CHICAGO – Chris Pronger probably hasn’t been on the ice for six opposition goals since those scary days in Hartford when NHL highlights were chock full of goals against the Whalers with big No. 44 usually pulling up the rear.
But hey, this Stanley Cup final has defied more logic than the Billy Ray Cyrus phenomenon. Just when you think the tide has turned irrevocably one way, it changes directions with the strength of a tsunami.
Case in point was the Chicago Blackhawks’ 7-4 victory in Game 5. The Blackhawks now find themselves one win away from their first Stanley Cup in 49 years because the team that rolled through the regular season and the first three rounds of the playoffs finally decided to grace everyone with its presence.
These Blackhawks were physical and fast, hard on the puck, much better in their own end and finally able to generate some speed through the neutral zone. And the Hawks didn’t simply break up their top line, they totally dismantled it. And as a result, former occupants Jonathan Toews, Dustin Byfuglien and Patrick Kane responded with their best game of the series.
Byfuglien, who scored two goals and added two assists, was as good as he has been in these playoffs after four disappointing outings. Sharp said Byfuglien came out with fire in his eyes and there’s little doubt he was determined to be a difference maker.
“I guess he was well rested,” Pronger quipped.
And the Flyers and Pronger had their worst game of the series. It is under that backdrop we go back to Philadelphia for Game 6 of a series that hasn’t been a masterpiece by any stretch of the imagination, but has certainly had its entertaining moments.
“We know that if we go out and play our game, we’re going to give ourselves a good chance,” said Blackhawks winger Kris Versteeg. “We definitely didn’t come out in the first four games and play our game, but we knew that if we kept with it and got into the right mindset, we would give ourselves a chance to win.”
Much will be made of the shuffling of the lines and there’s little doubt the Blackhawks responded to the shakeup. Toews played the game between Marian Hossa and Tomas Kopecky; Byfuglien was on the left side of a line with David Bolland and Kris Versteeg; and Kane played the right side with Patrick Sharp and Andrew Ladd.
Perhaps it was the line changes that made the difference. But you get the sense the Blackhawks, to a man, finally said “Enough is enough,” and came out with a resolve and a confidence that has been far too absent so far in this series.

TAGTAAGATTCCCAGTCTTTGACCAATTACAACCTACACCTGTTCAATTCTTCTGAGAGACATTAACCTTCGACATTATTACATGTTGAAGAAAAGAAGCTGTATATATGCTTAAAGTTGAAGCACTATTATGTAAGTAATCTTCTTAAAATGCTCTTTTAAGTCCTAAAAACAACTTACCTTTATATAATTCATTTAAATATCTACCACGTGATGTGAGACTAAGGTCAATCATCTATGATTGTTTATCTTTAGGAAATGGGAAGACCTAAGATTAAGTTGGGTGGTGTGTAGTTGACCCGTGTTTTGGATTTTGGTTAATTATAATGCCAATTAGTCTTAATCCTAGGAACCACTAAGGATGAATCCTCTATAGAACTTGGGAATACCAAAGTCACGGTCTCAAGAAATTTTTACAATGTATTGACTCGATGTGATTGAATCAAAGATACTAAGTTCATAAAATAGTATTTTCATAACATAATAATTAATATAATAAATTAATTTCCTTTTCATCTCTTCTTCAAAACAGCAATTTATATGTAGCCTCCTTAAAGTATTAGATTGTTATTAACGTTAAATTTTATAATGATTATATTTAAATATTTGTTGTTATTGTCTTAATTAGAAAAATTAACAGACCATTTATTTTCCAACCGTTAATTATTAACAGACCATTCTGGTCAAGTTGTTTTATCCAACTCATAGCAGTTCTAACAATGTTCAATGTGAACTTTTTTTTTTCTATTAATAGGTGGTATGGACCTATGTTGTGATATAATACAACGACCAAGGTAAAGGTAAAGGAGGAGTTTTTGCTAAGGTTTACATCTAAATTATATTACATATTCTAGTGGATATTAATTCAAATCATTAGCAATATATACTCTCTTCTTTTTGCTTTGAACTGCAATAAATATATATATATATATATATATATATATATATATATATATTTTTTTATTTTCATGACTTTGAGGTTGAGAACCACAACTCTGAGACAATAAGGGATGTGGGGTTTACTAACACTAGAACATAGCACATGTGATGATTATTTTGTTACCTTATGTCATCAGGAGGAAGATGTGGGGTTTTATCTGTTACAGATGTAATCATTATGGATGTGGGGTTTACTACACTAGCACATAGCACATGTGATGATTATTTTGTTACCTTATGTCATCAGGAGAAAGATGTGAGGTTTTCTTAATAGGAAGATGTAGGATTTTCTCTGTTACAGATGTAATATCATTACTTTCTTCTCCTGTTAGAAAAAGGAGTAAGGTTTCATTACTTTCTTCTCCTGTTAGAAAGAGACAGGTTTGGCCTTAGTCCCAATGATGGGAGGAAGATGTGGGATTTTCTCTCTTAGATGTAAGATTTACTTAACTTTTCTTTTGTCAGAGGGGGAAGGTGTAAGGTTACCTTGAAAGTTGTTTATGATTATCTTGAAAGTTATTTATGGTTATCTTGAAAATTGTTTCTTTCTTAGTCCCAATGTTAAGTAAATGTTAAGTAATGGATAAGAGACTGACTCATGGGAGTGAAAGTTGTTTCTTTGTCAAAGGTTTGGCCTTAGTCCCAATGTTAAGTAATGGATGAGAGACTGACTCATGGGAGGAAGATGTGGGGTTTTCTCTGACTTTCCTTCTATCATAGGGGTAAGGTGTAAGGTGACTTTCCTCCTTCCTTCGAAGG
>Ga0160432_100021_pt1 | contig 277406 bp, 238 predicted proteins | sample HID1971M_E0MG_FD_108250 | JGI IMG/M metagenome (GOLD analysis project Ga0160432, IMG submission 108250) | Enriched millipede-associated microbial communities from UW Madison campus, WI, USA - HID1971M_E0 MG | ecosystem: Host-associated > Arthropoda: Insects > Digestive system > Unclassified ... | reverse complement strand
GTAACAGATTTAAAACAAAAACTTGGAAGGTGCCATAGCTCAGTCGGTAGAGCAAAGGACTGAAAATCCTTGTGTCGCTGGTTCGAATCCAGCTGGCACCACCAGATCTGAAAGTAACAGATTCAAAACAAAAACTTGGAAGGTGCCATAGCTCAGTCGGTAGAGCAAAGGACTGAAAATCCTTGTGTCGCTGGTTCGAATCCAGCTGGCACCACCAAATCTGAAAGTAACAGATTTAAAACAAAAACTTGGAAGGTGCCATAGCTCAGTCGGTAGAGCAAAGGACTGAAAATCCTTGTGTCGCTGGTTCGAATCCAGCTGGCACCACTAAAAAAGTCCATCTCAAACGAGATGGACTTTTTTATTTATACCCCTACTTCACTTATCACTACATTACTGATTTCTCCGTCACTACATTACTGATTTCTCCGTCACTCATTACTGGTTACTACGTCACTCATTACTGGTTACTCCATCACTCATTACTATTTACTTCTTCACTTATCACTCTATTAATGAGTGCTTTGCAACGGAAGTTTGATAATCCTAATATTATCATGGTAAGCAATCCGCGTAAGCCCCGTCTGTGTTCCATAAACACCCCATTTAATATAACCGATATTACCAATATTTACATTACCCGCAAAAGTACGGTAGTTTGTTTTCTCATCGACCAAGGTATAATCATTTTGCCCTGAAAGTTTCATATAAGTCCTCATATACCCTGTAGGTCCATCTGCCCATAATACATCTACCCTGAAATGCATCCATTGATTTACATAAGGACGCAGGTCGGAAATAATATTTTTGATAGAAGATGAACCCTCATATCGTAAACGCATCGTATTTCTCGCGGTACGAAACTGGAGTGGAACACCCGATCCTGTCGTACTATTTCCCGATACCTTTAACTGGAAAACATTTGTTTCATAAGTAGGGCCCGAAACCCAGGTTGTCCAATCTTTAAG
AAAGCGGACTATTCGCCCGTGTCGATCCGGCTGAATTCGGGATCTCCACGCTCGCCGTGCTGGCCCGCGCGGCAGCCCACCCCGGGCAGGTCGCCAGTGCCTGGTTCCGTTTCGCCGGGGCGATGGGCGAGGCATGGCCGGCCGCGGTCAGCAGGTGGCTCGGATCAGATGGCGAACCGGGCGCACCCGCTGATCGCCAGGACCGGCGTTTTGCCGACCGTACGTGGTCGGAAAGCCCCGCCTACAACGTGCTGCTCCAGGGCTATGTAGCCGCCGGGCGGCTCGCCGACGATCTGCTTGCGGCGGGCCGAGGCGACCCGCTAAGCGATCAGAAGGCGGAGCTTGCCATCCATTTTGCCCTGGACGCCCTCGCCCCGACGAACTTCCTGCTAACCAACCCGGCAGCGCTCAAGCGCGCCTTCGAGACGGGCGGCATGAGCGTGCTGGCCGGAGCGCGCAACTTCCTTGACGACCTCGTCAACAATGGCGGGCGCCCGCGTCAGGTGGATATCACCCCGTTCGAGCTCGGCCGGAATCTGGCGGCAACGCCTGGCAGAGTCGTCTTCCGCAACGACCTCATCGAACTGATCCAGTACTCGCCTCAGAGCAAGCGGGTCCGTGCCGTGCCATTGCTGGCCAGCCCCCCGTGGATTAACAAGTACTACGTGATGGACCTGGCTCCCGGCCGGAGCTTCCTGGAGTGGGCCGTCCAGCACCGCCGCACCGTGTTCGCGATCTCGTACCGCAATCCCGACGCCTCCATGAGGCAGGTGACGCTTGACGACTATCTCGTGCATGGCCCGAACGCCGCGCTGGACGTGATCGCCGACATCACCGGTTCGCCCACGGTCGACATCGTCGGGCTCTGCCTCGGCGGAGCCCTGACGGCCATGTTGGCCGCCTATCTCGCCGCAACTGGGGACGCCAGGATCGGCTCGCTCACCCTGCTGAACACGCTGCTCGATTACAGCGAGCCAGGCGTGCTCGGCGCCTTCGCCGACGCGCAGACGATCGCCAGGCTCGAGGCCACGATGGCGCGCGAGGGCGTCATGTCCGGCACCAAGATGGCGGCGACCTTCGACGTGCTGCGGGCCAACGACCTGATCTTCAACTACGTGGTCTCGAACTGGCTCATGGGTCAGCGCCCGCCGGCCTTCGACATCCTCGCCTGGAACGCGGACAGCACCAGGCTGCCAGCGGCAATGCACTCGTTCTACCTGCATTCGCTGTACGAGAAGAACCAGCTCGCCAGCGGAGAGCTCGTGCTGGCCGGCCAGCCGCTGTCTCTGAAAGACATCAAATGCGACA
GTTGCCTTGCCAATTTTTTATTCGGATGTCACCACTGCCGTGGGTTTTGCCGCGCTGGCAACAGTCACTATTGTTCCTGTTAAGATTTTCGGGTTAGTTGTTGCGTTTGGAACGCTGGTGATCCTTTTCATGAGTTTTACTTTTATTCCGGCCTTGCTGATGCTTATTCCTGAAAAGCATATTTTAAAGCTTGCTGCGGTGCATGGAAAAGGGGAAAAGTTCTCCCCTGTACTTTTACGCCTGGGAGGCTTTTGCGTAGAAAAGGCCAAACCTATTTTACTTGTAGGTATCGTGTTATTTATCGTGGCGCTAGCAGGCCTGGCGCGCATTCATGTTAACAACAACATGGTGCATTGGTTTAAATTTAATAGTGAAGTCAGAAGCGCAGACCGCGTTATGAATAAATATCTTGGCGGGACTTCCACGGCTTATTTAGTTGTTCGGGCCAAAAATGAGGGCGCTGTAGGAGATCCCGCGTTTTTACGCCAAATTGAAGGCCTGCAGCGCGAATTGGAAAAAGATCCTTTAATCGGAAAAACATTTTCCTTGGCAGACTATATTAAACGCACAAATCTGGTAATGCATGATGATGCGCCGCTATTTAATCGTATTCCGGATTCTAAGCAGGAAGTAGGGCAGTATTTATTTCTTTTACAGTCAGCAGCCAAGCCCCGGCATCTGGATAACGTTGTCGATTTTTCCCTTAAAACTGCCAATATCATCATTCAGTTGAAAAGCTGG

“I mean, the line changes obviously looked like a good thing,” Toews said. “But the No. 1 thing was that we played as a team. We all understand in our locker room it doesn’t matter who you are playing with. You have to go out there and make a difference.”
Pronger agreed, basically saying the line configurations didn’t make a difference because the Flyers played so badly, particularly in the first period. But the Flyers have created a cottage industry out of extracting themselves from seemingly insurmountable odds and they’ll have to do so again on home ice in Game 6.
Not that he needed to be, but Pronger was reminded after the game he was on the ice for six Chicago goals and was minus-5. In fact, the only Chicago goal for which he wasn’t on the ice was Byfuglien’s power play goal that ultimately stood up as the winner. And why wasn’t Pronger on the ice? Because he was in the penalty box feeling shame.
“Thanks for the green jacket. Real nice of you,” Pronger said when his plus-minus for the game was pointed out to him.
The Blackhawks refused to admit it, but you’d have to think they were getting a little tired of hearing about the enormous effect Pronger was having on the series. Of course, they don’t read papers, listen to the radio or watch television, so they say, so how would they know?
Going into the first two games of the series in Philadelphia, the Blackhawks had won seven straight road games and were 7-1 in the playoffs away from the United Center. You’d have to think they’d be good for one win on the road in this series, but once again, that would be relying far too much on logic. Plus, this series just has the feeling that it’s going to go the distance.
“We’ve got two days off here to kind of get ourselves ready for the challenge,” Kane said. “It’s exciting. We have one more win and you have the grand prize.”
Ken Campbell is on the road following the Stanley Cup final and will be filing daily blogs until a champion is crowned.
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